For litigators, the lesson is twofold. First, litigation, like a prize fight, usually goes a number of rounds before there’s a victor (or, more likely, a settlement). An early round win, such as defeating the adverse party’s bid for a preliminary injunction, is no guaranty the other side won’t prevail, with or without an assist from a panel of appellate judges. Second, if you’re litigating a governance or ownership dispute between putative co-owners of a realty holding entity, it’s usually not a good idea to file a lis pendens against the real property unless you (or your client) are prepared to pay the other side’s legal fees to secure its cancellation. Continue Reading If LLC Agreement Must Be in Writing, Must it Be Signed?

You know there’s something unusual going on in a case involving a dispute between co-members of an LLC — a form of business entity that didn’t exist in New York until 1994 — when the key legal precedents cited in the parties’ briefs date from the nineteenth and early twentieth centuries.

By any measure, Horowitz v Montauk U.S.A., LLC, No. 16-3912 [2d Cir. Apr. 20, 2018], is an unusual case, stemming from a fiercely contentious battle between 50/50 co-owners for control of a highly successful restaurant and night spot called The Sloppy Tuna located on the beach in Montauk, New York, a popular summer resort on the eastern tip of Long Island. The dispute, which is still going strong after four years, has spawned at least a half dozen lawsuits in state and federal courts in New York and Georgia, and landed operational control of The Sloppy Tuna in the hands of a court-appointed receiver.

Horowitz is a lawsuit brought in federal court by one of The Sloppy Tuna’s 50% members (Member #1) seeking injunctive relief and damages against the restaurant entity, a New York LLC (Restaurant), for trademark infringement based on the alleged unauthorized use of various trademarks and domain names related to The Sloppy Tuna that Member #1 registered in the name of his solely-owned company (Montauk).

The threshold issue teed up for the court in Horowitz — this post won’t address the several other issues addressed in the court’s opinion — and the reason I call the case unusual, is whether the Restaurant’s other 50% member (Member #2), who was not named as a party to the trademark action and who did not move to intervene in the action personally, under governing New York law has the right to defend the suit derivatively on behalf of the Restaurant. Continue Reading Court Grants 50% LLC Member Derivative Right to Defend Action Brought by Other 50% Member’s Solely Owned Company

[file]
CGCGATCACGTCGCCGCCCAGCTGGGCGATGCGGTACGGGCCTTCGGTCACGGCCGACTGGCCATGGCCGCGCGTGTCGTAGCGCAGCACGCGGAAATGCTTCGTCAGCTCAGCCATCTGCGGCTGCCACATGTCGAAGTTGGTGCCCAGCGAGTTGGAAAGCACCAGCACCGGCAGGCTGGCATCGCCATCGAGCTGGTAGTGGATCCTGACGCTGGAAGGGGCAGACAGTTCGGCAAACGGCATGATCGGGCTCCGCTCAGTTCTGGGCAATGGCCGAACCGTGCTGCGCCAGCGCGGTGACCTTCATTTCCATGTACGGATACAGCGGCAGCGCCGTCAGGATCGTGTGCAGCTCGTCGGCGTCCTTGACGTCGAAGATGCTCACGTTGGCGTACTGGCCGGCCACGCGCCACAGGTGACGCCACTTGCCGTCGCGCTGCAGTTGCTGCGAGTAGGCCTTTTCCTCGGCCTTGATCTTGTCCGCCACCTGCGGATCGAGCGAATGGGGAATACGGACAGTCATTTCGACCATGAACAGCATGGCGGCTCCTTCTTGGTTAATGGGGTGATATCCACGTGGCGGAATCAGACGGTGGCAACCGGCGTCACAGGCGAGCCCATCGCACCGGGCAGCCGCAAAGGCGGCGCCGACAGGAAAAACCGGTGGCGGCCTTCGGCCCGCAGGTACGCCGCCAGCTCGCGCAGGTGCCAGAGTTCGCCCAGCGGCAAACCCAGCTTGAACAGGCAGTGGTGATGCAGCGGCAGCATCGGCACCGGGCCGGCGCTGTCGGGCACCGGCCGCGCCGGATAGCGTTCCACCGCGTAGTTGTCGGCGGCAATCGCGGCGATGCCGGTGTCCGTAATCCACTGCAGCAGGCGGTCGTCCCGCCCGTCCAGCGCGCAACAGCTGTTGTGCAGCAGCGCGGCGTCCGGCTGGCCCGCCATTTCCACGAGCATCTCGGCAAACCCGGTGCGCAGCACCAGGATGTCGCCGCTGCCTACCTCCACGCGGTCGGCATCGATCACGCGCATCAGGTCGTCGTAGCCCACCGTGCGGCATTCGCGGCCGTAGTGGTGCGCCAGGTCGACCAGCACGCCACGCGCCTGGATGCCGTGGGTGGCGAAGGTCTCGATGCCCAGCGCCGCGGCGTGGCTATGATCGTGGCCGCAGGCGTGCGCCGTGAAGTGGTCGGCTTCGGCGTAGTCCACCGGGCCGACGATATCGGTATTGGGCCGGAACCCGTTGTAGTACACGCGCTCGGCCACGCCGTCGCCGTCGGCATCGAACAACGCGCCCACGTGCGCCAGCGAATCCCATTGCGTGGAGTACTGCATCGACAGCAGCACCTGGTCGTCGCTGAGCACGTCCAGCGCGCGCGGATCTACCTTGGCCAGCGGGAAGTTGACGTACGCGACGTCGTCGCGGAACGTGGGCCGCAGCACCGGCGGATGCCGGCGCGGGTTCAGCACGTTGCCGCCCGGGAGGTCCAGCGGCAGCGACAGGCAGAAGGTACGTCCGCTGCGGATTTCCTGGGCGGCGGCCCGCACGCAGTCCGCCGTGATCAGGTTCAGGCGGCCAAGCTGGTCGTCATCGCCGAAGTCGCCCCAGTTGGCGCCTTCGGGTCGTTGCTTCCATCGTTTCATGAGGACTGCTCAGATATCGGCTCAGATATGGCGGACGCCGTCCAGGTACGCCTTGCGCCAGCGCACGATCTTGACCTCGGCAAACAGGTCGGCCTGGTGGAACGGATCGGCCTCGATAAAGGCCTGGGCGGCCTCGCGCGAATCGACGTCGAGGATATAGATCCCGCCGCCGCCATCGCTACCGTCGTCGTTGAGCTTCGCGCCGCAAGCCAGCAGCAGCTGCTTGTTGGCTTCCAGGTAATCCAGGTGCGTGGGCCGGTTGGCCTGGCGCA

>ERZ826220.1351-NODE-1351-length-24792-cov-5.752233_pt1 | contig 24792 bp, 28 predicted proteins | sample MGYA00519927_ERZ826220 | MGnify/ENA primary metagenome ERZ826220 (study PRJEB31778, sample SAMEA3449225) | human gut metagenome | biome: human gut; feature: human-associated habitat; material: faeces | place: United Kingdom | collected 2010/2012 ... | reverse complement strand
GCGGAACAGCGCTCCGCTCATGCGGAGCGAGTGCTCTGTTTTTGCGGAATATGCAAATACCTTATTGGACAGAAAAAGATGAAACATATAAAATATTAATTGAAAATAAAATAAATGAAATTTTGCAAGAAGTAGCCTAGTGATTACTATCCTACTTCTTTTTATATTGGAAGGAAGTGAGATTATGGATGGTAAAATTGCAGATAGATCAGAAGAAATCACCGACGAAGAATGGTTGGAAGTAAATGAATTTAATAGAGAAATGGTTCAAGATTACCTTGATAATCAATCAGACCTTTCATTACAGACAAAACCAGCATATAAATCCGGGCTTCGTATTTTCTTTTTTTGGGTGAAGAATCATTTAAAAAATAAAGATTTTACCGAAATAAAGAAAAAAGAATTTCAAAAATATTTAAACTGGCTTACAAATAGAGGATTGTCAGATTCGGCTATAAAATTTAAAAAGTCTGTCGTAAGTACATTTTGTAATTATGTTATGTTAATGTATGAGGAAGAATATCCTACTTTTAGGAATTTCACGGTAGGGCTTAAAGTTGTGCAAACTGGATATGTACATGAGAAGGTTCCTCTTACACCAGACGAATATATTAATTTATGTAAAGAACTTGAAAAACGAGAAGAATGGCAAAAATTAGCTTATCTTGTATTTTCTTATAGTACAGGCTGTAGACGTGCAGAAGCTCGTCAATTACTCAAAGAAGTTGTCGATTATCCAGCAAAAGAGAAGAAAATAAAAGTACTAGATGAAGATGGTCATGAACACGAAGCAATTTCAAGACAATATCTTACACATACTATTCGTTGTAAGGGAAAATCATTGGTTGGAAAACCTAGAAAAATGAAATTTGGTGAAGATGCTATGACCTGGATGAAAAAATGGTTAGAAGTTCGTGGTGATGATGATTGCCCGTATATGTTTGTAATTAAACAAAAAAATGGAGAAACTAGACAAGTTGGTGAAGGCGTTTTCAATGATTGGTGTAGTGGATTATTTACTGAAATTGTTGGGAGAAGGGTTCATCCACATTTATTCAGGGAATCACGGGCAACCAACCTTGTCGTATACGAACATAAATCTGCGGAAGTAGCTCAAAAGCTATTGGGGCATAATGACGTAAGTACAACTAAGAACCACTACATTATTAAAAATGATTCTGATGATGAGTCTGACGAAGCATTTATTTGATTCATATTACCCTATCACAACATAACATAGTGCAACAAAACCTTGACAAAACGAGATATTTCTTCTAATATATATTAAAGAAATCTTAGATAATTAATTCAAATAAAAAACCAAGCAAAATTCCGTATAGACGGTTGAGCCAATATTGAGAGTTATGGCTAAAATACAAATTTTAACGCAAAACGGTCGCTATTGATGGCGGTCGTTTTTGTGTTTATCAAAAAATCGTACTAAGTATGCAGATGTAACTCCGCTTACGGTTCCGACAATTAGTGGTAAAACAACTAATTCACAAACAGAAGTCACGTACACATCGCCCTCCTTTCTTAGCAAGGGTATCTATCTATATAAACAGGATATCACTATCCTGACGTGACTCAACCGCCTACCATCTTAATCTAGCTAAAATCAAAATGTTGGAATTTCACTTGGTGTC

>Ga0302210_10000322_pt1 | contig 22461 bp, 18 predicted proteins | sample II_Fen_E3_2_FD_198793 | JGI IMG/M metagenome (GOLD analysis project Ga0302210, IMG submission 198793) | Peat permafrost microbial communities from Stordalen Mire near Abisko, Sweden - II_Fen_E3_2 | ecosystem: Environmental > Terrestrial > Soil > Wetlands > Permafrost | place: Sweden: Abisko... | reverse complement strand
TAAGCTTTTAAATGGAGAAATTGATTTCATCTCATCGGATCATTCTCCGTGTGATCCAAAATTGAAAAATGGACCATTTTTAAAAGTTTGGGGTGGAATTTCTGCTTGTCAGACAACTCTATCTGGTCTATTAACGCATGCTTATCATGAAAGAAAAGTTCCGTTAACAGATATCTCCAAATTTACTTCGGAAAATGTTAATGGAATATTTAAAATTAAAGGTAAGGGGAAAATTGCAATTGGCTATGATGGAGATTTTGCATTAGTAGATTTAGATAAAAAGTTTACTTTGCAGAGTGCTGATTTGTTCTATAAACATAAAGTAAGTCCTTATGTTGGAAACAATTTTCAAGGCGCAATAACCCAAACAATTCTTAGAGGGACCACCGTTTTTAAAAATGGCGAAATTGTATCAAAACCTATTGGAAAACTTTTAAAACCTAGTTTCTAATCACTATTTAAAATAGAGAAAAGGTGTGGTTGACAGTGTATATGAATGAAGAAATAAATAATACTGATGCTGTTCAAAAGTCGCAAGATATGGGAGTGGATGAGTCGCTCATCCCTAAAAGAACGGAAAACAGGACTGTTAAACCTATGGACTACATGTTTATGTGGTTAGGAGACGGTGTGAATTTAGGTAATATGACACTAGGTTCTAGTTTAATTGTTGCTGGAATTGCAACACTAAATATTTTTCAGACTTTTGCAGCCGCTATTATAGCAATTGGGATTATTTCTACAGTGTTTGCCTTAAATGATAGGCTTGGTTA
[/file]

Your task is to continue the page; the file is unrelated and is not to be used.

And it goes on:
Recently, in two separate cases, two New York judges construing two LLC agreements of two LLCs formed under the laws of two different states — Delaware and Nevada — came to the same conclusion when faced with the same argument by the LLCs’ controllers who contended that minority members waived the right to institute litigation asserting derivative claims based on provisions in the agreements requiring managerial or member consent to bring an action on behalf of the company.

In both cases, the judges rejected the waiver argument after finding that the language of the provisions upon which the controllers relied did not expressly prohibit derivative claims. The more interesting question not reached, at least in the case of the Delaware LLC for reasons I’ll explain below, is whether the statute authorizing derivative claims is mandatory or permissive.

Talking Capital

The first case, Talking Capital LLC v Omanoff, 2018 NY Slip Op 30332(U) [Sup Ct NY County Feb. 23, 2018], involves a New York-based, three-member Delaware LLC in the factoring business, providing financing to telecommunications firms that route international calls. The suit was filed by one of the members against the other two and their principals, at heart alleging derivative claims for usurpation of business opportunity, breach of the LLC agreement, and breach of fiduciary duty by forming a competing entity in league with the LLC’s third-party lender. Continue Reading Can LLC Agreement Waive Right to Sue Derivatively? Not in These Two Cases